Tragically, this is not the first story of abuse on Omegle. In early 2022, a man was sentenced to 27 years in federal prison for sexually exploiting children—including receiving child sexual abuse material (CSAM) from young boys via Omegle. Not long before that ruling, another man received five years for soliciting and live-streaming child sexual abuse material (CSAM) over Omegle. 

Clearly, Omegle has a systemic issue.

The NCOSE Law Center and Allies Step In to Help

The NCOSE Law Center worked with our ally, Marsh Law Firm PLLC, to secure justice by filing amicus briefs in support of C.H. and her parents. Despite the fact that Omegle randomly pairs users like C.H. in one-on-one anonymous chat sessions and has no screening or age verification process in place—making it a virtual playground for sexual predators who trick children into committing sexual acts over live web feeds while often simultaneously recording them—a federal judge dismissed the case.

Can Internet-based Platforms Be Held Accountable Under the Law?

Omegle and other web platforms are asking the courts to interpret Section 230 of the Communications Decency Act to give them broad immunity, even when they knowingly facilitate the connection of sexual predators to children.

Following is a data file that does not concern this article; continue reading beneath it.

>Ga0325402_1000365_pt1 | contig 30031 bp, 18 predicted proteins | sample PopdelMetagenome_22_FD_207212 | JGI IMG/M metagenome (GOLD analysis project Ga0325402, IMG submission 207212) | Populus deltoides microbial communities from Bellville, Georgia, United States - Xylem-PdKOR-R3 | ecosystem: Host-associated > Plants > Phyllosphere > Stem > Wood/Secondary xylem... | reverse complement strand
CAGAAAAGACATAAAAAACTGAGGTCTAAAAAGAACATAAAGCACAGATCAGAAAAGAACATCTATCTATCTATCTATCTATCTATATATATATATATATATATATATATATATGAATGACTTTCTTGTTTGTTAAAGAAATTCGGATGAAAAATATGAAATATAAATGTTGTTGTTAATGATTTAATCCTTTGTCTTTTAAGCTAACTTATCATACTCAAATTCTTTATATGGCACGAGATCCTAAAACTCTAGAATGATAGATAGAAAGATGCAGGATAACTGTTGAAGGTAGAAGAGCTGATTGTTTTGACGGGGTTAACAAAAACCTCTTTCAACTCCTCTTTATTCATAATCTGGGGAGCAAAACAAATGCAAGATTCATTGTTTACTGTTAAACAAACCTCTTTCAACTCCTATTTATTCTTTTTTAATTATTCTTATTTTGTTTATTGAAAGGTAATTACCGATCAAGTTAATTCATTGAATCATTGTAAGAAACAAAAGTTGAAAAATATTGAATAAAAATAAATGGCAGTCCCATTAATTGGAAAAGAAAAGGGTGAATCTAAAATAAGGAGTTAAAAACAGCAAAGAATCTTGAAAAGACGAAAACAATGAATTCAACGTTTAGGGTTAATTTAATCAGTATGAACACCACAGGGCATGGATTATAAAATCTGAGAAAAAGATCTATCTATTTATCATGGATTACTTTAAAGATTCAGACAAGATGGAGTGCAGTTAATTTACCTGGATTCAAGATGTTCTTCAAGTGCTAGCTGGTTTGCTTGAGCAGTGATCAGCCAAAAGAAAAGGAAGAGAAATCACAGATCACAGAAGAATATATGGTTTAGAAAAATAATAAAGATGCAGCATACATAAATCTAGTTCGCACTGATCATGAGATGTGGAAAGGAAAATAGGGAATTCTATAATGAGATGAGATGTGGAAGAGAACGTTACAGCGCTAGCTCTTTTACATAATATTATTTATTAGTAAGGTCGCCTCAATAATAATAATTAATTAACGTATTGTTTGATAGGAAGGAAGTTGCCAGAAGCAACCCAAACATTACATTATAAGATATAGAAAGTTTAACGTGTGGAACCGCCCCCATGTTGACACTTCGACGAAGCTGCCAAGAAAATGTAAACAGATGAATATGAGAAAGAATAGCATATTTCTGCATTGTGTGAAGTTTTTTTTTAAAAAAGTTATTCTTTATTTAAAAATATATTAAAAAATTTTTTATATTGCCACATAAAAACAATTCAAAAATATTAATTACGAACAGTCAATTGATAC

Lawsuits like the one filed by C.H. and her family are proceeding across the country, and the NCOSE Law Center is working hard to support survivors of exploitation with effective legal representation. 

In the struggle for justice for survivors, the world of public policy is equally important. It is for children like C.H. and their families that NCOSE and our allies strongly support the EARN IT Act which, as of April 2022, is pending before Congress. It clarifies that Congress never intended Omegle, and many other sites like it, to get off scot-free with regard to facilitating child sexual abuse.

Big Tech Must Step Up to Protect Children Online

Companies like Omegle, Meta, Tik Tok, and Instagram have billions of dollars at their disposal to litigate cases nationwide and to hire lobbyists in Washington D.C. to stop the EARN IT Act and other efforts to protect children. When they should be working to protect users and children in particular, Big Tech is instead doing everything it can to avoid accountability for its dangerous products.

The internet must be a safe place for learning rather than a dangerous, predatory zone of lawlessness. The days of Omegle and others turning a blind eye to online child sexual abuse must, can, and will come to an end.

Not only should the court review the case’s dismissal and seek true justice for C.H. but Congress should also pass the EARN IT Act.

Take Action to Protect Children Online by Contacting Congress About the EARN IT Act

The Numbers


NCOSE leads the Coalition to End Sexual Exploitation with over 300 member organizations.


The National Center on Sexual Exploitation has had over 100 policy victories since 2010. Each victory promotes human dignity above exploitation.


NCOSE’s activism campaigns and victories have made headlines around the globe. Averaging 93 mentions per week by media outlets and shows such as Today, CNN, The New York Times, BBC News, USA Today, Fox News and more.